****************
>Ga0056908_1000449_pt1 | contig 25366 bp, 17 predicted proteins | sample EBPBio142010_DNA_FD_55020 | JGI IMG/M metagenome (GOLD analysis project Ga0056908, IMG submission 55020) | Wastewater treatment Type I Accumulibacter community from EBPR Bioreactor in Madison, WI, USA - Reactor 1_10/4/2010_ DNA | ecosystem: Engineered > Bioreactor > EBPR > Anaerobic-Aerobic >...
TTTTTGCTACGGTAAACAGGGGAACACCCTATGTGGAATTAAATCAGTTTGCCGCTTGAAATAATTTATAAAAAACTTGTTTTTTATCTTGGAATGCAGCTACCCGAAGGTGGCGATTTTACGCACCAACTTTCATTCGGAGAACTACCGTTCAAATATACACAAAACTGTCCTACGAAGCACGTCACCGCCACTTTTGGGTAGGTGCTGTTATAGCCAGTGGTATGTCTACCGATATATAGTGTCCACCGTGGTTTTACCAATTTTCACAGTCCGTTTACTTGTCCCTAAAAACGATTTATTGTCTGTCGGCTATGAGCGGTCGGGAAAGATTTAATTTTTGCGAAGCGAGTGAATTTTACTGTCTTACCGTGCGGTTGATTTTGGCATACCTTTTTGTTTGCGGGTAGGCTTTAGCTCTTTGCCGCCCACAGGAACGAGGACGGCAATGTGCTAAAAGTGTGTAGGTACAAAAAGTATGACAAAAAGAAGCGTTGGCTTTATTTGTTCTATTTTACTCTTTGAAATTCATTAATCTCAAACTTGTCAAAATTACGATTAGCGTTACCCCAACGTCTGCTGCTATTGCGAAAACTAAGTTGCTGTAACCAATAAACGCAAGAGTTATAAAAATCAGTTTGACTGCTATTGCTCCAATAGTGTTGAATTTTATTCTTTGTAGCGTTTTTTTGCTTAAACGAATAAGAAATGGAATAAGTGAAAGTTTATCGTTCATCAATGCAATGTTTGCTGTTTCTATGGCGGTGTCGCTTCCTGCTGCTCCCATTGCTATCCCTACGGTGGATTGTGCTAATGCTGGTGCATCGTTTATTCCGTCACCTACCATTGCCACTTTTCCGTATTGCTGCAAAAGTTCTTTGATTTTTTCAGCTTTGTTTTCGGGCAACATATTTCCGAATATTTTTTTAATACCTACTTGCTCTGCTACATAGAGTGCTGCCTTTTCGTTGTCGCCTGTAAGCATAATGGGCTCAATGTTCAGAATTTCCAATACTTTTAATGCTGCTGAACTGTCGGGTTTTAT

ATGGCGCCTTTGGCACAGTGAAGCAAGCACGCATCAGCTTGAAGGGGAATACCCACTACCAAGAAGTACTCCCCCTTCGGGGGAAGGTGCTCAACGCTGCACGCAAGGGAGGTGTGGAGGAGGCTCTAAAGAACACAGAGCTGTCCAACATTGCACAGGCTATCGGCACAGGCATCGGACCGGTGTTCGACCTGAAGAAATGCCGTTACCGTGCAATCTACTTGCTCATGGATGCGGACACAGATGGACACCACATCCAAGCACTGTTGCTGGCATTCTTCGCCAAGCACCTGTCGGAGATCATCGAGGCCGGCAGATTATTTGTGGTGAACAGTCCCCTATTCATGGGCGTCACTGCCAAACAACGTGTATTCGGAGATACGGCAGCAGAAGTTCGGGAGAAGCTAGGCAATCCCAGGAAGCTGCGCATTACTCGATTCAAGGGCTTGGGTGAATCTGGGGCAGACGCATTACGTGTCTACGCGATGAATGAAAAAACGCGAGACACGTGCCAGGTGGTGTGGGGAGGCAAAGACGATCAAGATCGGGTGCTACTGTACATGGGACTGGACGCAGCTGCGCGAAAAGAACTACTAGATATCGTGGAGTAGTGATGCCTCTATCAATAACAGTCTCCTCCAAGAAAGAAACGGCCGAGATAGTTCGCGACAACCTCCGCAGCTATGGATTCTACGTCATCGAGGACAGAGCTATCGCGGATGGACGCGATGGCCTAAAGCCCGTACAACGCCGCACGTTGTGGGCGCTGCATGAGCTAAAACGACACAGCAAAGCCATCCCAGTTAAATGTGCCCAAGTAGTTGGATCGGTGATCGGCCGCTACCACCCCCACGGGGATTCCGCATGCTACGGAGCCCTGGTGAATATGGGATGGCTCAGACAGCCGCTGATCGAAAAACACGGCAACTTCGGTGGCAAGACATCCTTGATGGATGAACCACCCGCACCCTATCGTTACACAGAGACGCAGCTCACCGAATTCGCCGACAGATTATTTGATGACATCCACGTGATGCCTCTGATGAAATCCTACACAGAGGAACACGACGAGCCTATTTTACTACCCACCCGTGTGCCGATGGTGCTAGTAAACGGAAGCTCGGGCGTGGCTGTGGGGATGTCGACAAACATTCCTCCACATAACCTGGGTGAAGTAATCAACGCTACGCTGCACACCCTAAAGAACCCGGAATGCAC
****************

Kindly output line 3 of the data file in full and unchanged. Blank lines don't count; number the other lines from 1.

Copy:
ATGGCGCCTTTGGCACAGTGAAGCAAGCACGCATCAGCTTGAAGGGGAATACCCACTACCAAGAAGTACTCCCCCTTCGGGGGAAGGTGCTCAACGCTGCACGCAAGGGAGGTGTGGAGGAGGCTCTAAAGAACACAGAGCTGTCCAACATTGCACAGGCTATCGGCACAGGCATCGGACCGGTGTTCGACCTGAAGAAATGCCGTTACCGTGCAATCTACTTGCTCATGGATGCGGACACAGATGGACACCACATCCAAGCACTGTTGCTGGCATTCTTCGCCAAGCACCTGTCGGAGATCATCGAGGCCGGCAGATTATTTGTGGTGAACAGTCCCCTATTCATGGGCGTCACTGCCAAACAACGTGTATTCGGAGATACGGCAGCAGAAGTTCGGGAGAAGCTAGGCAATCCCAGGAAGCTGCGCATTACTCGATTCAAGGGCTTGGGTGAATCTGGGGCAGACGCATTACGTGTCTACGCGATGAATGAAAAAACGCGAGACACGTGCCAGGTGGTGTGGGGAGGCAAAGACGATCAAGATCGGGTGCTACTGTACATGGGACTGGACGCAGCTGCGCGAAAAGAACTACTAGATATCGTGGAGTAGTGATGCCTCTATCAATAACAGTCTCCTCCAAGAAAGAAACGGCCGAGATAGTTCGCGACAACCTCCGCAGCTATGGATTCTACGTCATCGAGGACAGAGCTATCGCGGATGGACGCGATGGCCTAAAGCCCGTACAACGCCGCACGTTGTGGGCGCTGCATGAGCTAAAACGACACAGCAAAGCCATCCCAGTTAAATGTGCCCAAGTAGTTGGATCGGTGATCGGCCGCTACCACCCCCACGGGGATTCCGCATGCTACGGAGCCCTGGTGAATATGGGATGGCTCAGACAGCCGCTGATCGAAAAACACGGCAACTTCGGTGGCAAGACATCCTTGATGGATGAACCACCCGCACCCTATCGTTACACAGAGACGCAGCTCACCGAATTCGCCGACAGATTATTTGATGACATCCACGTGATGCCTCTGATGAAATCCTACACAGAGGAACACGACGAGCCTATTTTACTACCCACCCGTGTGCCGATGGTGCTAGTAAACGGAAGCTCGGGCGTGGCTGTGGGGATGTCGACAAACATTCCTCCACATAACCTGGGTGAAGTAATCAACGCTACGCTGCACACCCTAAAGAACCCGGAATGCAC